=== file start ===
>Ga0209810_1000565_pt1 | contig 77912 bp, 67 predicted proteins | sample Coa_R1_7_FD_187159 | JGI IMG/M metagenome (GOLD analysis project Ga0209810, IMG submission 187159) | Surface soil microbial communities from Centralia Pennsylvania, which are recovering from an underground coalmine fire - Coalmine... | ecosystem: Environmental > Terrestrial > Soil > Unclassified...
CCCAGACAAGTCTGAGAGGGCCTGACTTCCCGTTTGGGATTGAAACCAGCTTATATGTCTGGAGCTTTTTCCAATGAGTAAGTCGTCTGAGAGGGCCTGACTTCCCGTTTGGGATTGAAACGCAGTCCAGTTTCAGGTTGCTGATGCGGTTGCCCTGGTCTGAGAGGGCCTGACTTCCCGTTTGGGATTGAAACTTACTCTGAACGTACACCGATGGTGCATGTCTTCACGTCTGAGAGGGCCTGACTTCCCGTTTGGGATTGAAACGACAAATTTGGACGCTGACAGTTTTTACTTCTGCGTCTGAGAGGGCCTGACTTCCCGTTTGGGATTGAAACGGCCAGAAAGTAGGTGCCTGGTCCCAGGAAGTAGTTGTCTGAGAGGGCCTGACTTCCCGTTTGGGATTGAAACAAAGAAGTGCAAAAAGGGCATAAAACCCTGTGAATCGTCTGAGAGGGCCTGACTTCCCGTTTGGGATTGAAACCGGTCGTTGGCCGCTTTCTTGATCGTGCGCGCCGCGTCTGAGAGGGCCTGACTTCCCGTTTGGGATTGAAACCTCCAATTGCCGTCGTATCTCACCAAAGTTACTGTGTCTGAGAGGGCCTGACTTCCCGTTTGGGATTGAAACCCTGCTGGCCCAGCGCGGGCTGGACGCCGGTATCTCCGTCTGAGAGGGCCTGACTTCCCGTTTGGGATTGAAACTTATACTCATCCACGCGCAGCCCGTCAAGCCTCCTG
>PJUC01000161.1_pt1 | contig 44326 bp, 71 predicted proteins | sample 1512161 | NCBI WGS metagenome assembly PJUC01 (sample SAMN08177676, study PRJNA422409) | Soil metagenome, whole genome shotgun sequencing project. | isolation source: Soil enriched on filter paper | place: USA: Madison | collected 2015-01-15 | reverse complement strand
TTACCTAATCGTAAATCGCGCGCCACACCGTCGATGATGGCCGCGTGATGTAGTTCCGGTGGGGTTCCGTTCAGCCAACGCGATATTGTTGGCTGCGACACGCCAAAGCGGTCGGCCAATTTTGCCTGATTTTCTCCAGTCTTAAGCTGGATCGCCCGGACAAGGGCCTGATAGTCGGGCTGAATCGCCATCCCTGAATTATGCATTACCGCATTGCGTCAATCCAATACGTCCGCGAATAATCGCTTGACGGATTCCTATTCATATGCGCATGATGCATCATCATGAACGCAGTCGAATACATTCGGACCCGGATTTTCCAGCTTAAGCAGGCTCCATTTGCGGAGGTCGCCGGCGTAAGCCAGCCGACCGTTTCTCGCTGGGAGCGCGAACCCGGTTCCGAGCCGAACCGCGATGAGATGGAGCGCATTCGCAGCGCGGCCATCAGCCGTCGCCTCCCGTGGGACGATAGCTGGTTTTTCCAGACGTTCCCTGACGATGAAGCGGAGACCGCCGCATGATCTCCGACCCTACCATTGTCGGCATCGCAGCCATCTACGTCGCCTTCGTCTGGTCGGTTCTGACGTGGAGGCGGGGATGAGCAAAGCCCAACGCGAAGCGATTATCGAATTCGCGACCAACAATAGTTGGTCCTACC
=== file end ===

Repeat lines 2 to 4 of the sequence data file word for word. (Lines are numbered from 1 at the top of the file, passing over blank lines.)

CCCAGACAAGTCTGAGAGGGCCTGACTTCCCGTTTGGGATTGAAACCAGCTTATATGTCTGGAGCTTTTTCCAATGAGTAAGTCGTCTGAGAGGGCCTGACTTCCCGTTTGGGATTGAAACGCAGTCCAGTTTCAGGTTGCTGATGCGGTTGCCCTGGTCTGAGAGGGCCTGACTTCCCGTTTGGGATTGAAACTTACTCTGAACGTACACCGATGGTGCATGTCTTCACGTCTGAGAGGGCCTGACTTCCCGTTTGGGATTGAAACGACAAATTTGGACGCTGACAGTTTTTACTTCTGCGTCTGAGAGGGCCTGACTTCCCGTTTGGGATTGAAACGGCCAGAAAGTAGGTGCCTGGTCCCAGGAAGTAGTTGTCTGAGAGGGCCTGACTTCCCGTTTGGGATTGAAACAAAGAAGTGCAAAAAGGGCATAAAACCCTGTGAATCGTCTGAGAGGGCCTGACTTCCCGTTTGGGATTGAAACCGGTCGTTGGCCGCTTTCTTGATCGTGCGCGCCGCGTCTGAGAGGGCCTGACTTCCCGTTTGGGATTGAAACCTCCAATTGCCGTCGTATCTCACCAAAGTTACTGTGTCTGAGAGGGCCTGACTTCCCGTTTGGGATTGAAACCCTGCTGGCCCAGCGCGGGCTGGACGCCGGTATCTCCGTCTGAGAGGGCCTGACTTCCCGTTTGGGATTGAAACTTATACTCATCCACGCGCAGCCCGTCAAGCCTCCTG
>PJUC01000161.1_pt1 | contig 44326 bp, 71 predicted proteins | sample 1512161 | NCBI WGS metagenome assembly PJUC01 (sample SAMN08177676, study PRJNA422409) | Soil metagenome, whole genome shotgun sequencing project. | isolation source: Soil enriched on filter paper | place: USA: Madison | collected 2015-01-15 | reverse complement strand
TTACCTAATCGTAAATCGCGCGCCACACCGTCGATGATGGCCGCGTGATGTAGTTCCGGTGGGGTTCCGTTCAGCCAACGCGATATTGTTGGCTGCGACACGCCAAAGCGGTCGGCCAATTTTGCCTGATTTTCTCCAGTCTTAAGCTGGATCGCCCGGACAAGGGCCTGATAGTCGGGCTGAATCGCCATCCCTGAATTATGCATTACCGCATTGCGTCAATCCAATACGTCCGCGAATAATCGCTTGACGGATTCCTATTCATATGCGCATGATGCATCATCATGAACGCAGTCGAATACATTCGGACCCGGATTTTCCAGCTTAAGCAGGCTCCATTTGCGGAGGTCGCCGGCGTAAGCCAGCCGACCGTTTCTCGCTGGGAGCGCGAACCCGGTTCCGAGCCGAACCGCGATGAGATGGAGCGCATTCGCAGCGCGGCCATCAGCCGTCGCCTCCCGTGGGACGATAGCTGGTTTTTCCAGACGTTCCCTGACGATGAAGCGGAGACCGCCGCATGATCTCCGACCCTACCATTGTCGGCATCGCAGCCATCTACGTCGCCTTCGTCTGGTCGGTTCTGACGTGGAGGCGGGGATGAGCAAAGCCCAACGCGAAGCGATTATCGAATTCGCGACCAACAATAGTTGGTCCTACC